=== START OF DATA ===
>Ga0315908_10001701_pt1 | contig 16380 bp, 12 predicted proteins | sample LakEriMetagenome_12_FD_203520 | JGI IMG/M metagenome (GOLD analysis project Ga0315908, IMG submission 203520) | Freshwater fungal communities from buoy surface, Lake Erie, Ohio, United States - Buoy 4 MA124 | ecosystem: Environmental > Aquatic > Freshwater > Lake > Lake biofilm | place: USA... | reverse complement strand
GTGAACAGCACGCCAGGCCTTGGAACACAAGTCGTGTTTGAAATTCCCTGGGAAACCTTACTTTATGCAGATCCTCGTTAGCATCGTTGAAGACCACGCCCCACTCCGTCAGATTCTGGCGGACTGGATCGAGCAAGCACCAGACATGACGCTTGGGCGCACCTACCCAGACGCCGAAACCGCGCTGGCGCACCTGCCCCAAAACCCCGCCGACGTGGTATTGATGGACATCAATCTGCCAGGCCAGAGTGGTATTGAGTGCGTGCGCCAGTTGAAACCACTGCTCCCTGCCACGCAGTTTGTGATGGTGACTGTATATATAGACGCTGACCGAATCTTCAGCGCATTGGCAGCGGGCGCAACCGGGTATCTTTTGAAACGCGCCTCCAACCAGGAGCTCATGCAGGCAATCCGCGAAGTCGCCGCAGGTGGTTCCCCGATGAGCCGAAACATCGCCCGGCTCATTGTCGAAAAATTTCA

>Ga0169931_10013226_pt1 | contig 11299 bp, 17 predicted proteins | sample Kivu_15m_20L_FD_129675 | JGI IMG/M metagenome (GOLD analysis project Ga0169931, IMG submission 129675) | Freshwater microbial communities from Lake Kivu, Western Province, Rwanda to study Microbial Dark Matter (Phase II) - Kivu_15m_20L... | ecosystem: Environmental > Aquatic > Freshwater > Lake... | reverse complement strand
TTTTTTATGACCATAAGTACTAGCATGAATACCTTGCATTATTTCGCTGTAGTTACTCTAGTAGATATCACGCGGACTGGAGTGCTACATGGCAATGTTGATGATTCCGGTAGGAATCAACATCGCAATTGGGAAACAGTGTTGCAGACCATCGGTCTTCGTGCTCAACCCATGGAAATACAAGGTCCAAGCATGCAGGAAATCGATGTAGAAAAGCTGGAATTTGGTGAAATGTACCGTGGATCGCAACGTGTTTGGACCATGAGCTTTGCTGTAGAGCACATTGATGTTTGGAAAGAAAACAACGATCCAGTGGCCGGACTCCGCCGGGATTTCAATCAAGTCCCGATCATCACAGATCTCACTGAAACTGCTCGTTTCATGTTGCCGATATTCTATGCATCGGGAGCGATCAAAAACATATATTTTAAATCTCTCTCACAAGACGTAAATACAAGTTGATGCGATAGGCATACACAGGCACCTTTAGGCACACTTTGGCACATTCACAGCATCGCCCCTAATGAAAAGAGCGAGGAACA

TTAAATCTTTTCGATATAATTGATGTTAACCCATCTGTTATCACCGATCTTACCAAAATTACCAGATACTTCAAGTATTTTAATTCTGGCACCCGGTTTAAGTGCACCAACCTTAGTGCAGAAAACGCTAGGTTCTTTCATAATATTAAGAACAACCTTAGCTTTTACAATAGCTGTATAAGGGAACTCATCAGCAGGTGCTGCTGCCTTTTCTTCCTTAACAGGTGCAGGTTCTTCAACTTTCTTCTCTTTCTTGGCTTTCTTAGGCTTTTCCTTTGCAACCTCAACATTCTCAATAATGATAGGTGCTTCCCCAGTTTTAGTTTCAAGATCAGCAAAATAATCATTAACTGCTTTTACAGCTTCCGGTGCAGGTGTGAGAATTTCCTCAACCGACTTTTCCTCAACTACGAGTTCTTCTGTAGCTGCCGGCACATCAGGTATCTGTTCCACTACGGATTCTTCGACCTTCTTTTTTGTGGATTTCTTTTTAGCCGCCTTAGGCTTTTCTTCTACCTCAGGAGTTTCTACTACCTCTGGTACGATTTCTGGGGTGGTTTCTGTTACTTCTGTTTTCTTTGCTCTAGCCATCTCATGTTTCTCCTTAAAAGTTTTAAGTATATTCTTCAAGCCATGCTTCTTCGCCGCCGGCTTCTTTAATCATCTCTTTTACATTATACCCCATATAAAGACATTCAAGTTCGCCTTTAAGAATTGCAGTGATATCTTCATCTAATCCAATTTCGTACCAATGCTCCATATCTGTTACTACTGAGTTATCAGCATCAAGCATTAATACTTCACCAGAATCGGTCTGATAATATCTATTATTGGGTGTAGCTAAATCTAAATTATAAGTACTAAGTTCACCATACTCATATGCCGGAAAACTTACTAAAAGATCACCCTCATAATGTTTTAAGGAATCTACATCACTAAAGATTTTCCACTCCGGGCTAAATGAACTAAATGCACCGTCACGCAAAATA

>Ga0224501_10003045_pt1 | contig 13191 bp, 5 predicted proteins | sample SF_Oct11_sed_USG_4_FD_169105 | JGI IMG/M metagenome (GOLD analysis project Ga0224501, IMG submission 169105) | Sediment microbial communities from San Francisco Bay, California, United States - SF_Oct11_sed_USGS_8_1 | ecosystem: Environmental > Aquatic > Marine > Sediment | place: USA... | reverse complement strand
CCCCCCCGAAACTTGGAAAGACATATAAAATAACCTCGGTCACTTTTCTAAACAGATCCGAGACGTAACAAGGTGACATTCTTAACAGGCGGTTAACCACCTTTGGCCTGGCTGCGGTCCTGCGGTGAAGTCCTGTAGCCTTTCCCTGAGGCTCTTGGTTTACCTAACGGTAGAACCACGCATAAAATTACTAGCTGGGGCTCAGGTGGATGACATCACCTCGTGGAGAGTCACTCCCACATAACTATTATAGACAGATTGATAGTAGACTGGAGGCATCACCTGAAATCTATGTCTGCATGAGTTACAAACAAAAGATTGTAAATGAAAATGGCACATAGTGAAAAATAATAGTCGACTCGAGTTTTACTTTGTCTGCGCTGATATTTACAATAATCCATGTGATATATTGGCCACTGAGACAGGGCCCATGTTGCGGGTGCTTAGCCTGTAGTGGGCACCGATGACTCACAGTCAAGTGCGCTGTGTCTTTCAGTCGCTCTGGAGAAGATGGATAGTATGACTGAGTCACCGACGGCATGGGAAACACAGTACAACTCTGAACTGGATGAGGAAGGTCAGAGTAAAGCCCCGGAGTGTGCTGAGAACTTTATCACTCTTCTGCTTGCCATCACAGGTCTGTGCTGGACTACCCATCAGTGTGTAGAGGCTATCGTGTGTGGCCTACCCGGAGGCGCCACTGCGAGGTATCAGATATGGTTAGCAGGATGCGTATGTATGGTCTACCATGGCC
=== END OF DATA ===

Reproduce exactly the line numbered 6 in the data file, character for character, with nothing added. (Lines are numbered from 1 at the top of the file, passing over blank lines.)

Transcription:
>Ga0224501_10003045_pt1 | contig 13191 bp, 5 predicted proteins | sample SF_Oct11_sed_USG_4_FD_169105 | JGI IMG/M metagenome (GOLD analysis project Ga0224501, IMG submission 169105) | Sediment microbial communities from San Francisco Bay, California, United States - SF_Oct11_sed_USGS_8_1 | ecosystem: Environmental > Aquatic > Marine > Sediment | place: USA... | reverse complement strand